Labour Day is traditionally when you raise a glass to another successful season at the cottage. Well, that’s always the plan at least. But instead of celebrating, how many of us actually spend the last long weekend of summer frantically trying to work through our closing-up checklist?
Here are six chores you can get out of the way now so that you can really throw down on Labour Day.
1. Pack away any food
Make sure nothing goes to waste by packing up everything that you won’t use in the next couple of weeks. This includes non-perishable food items, which can attract pests over the winter months. Clean and wipe out your fridge to remove any lingering odours, so that it’s fully geared up for unplugging at the end of the season.
2. Declutter and donate unwanted items
Cottages are magical places where needed items seem to disappear (has anyone seen the barbecue tongs?), while unwanted ones accumulate (hello, every back issue of Us Weekly ever). Fall is the perfect time to do some “spring” cleaning. Channel your inner Marie Kondo and devote a day to the art of tidying up.
As you declutter, don’t forget to check the boathouse and the garage. If you haven’t patched those floaties yet, there’s a good chance they belong in the bin. Those half-empty paint cans? Take them to a waste transfer centre.
3. Crime-proof your cottage
You likely can’t complete all the items on your crime proofing checklist before you officially close the cottage, but you can start with some of the smaller tasks, such as securing windows and doors. You can also photograph what’s on the property for insurance purposes.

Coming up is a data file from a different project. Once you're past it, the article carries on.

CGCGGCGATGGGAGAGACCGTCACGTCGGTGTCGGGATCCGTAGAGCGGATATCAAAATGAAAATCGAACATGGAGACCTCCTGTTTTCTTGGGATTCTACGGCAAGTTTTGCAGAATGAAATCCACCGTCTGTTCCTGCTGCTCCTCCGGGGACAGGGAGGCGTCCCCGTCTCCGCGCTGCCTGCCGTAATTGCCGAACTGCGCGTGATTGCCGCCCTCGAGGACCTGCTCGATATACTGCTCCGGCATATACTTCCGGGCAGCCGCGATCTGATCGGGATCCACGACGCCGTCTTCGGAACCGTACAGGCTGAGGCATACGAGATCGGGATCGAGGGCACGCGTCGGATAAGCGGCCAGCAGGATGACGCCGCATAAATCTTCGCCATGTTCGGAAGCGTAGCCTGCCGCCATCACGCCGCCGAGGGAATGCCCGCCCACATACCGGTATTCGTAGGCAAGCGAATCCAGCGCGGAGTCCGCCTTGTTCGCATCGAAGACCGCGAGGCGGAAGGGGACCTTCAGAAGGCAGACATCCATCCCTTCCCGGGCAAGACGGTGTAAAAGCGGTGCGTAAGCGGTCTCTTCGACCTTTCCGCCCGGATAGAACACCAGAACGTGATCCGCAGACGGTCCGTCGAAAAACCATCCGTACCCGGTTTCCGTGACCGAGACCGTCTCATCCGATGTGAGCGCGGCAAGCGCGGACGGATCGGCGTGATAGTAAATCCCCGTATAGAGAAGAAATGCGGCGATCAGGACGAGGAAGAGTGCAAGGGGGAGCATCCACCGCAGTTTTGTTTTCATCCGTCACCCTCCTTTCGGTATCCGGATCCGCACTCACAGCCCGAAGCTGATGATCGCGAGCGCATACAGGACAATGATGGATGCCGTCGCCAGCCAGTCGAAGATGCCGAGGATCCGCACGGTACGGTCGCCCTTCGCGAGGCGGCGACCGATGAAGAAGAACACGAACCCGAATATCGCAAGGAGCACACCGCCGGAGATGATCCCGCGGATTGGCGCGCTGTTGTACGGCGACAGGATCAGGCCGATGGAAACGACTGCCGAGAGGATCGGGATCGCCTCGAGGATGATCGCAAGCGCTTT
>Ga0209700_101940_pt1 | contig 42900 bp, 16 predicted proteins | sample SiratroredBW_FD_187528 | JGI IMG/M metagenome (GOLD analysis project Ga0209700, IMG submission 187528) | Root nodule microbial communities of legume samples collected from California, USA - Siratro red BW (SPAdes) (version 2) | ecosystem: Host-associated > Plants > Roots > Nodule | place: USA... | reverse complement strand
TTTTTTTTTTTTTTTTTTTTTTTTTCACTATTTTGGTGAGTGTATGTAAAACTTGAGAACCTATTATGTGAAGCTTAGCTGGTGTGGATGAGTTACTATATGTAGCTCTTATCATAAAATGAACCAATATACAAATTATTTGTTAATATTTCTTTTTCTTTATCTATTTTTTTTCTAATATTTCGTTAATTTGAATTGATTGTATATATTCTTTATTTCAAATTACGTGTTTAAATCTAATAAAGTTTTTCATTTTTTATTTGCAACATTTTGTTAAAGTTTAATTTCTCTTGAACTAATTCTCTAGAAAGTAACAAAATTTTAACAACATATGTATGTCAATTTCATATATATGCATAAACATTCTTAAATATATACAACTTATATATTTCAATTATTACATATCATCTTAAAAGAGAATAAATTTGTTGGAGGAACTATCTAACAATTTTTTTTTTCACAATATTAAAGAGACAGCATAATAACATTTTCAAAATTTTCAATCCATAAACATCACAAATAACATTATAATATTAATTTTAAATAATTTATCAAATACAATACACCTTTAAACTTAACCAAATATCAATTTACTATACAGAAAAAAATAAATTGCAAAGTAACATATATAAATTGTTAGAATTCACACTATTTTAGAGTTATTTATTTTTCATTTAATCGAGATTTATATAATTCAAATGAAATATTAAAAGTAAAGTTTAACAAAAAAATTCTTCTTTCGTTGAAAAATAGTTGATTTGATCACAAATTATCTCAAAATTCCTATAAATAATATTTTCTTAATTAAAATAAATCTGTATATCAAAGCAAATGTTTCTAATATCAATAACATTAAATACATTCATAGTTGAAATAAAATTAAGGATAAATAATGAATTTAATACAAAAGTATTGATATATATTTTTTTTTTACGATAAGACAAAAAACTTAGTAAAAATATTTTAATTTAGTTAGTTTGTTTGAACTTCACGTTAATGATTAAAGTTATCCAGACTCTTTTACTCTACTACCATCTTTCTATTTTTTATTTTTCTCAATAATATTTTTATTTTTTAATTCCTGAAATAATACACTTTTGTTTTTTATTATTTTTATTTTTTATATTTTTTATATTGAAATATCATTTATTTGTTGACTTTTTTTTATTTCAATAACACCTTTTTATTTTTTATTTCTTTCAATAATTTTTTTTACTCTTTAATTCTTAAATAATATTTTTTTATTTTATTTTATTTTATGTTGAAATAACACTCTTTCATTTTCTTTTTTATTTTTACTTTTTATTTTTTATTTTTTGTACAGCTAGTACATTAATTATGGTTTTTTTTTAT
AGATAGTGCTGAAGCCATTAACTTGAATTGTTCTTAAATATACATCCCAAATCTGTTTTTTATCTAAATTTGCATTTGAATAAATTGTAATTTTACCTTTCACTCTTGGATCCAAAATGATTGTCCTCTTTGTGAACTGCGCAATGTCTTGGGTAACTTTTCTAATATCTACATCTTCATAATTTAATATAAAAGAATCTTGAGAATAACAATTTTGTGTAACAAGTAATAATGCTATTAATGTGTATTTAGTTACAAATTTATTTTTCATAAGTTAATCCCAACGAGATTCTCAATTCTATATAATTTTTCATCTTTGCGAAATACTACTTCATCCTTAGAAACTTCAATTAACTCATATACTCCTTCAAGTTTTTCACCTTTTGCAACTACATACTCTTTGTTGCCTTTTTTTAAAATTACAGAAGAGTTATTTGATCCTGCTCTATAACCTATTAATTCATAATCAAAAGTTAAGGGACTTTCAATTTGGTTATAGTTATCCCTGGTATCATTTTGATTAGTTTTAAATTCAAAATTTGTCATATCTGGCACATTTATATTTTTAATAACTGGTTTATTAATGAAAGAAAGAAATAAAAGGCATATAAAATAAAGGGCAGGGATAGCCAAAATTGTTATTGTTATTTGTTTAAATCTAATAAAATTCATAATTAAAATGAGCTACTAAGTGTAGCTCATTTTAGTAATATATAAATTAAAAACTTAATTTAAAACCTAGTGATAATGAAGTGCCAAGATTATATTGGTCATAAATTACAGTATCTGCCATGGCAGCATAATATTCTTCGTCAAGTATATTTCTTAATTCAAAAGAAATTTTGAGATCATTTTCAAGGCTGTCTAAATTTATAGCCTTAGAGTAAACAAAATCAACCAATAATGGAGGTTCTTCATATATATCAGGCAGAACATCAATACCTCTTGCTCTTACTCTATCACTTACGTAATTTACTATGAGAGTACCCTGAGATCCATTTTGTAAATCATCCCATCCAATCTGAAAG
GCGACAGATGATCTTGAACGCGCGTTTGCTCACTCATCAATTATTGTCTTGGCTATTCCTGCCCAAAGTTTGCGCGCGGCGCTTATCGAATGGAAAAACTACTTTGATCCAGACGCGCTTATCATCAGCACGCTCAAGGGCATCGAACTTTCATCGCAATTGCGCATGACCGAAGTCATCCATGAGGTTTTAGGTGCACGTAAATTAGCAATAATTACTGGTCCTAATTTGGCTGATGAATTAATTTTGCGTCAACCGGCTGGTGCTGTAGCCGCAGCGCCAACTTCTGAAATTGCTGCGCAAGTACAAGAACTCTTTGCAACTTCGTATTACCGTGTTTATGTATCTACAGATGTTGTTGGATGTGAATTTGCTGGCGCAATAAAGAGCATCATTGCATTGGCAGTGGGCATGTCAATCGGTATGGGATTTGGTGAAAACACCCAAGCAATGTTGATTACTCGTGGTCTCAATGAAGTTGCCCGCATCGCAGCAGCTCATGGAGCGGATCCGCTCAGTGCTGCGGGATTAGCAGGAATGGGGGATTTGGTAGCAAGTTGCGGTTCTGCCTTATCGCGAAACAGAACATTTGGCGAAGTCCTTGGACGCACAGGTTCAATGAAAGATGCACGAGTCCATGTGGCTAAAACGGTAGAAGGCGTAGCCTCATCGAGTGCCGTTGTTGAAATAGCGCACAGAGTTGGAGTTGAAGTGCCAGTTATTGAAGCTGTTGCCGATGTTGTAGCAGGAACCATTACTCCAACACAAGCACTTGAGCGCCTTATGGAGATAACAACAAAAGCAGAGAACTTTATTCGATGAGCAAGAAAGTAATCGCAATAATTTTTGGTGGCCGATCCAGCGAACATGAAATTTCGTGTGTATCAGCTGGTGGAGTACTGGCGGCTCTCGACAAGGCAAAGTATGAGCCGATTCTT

4. Pest-proof your cottage
It doesn’t take much for a mouse to wreck havoc on a cottage — all it takes is a nickel-sized hole. Carefully inspect your property and fill any holes (steel wool will do the trick). Mothballs can be scattered around support posts, mousetraps can be set, and extra linens can be packed away in plastic bags.
5. Inspect your roof
The vast majority of winter water damage happens to roofs. Get our your ladder and make sure there are no buckles, loose shingles, or areas where snow might collect. While you’re up there, clear any fallen leaves or debris out of your eavestroughs to prevent ice damns.
6. Ready your yard for winter
Yard work is less of a chore when you realize that it’s actually a great excuse to spend an afternoon outdoors. Pull your weeds before they go to seed, and rake any fallen leaves. Shrubs and young trees can be wrapped in burlap, while bigger trees should be inspected for broken or hanging limbs. For extra bonus points, invest some time into sharpening your garden tools and lawn mower blades—it will be one less task to take care of in the spring.
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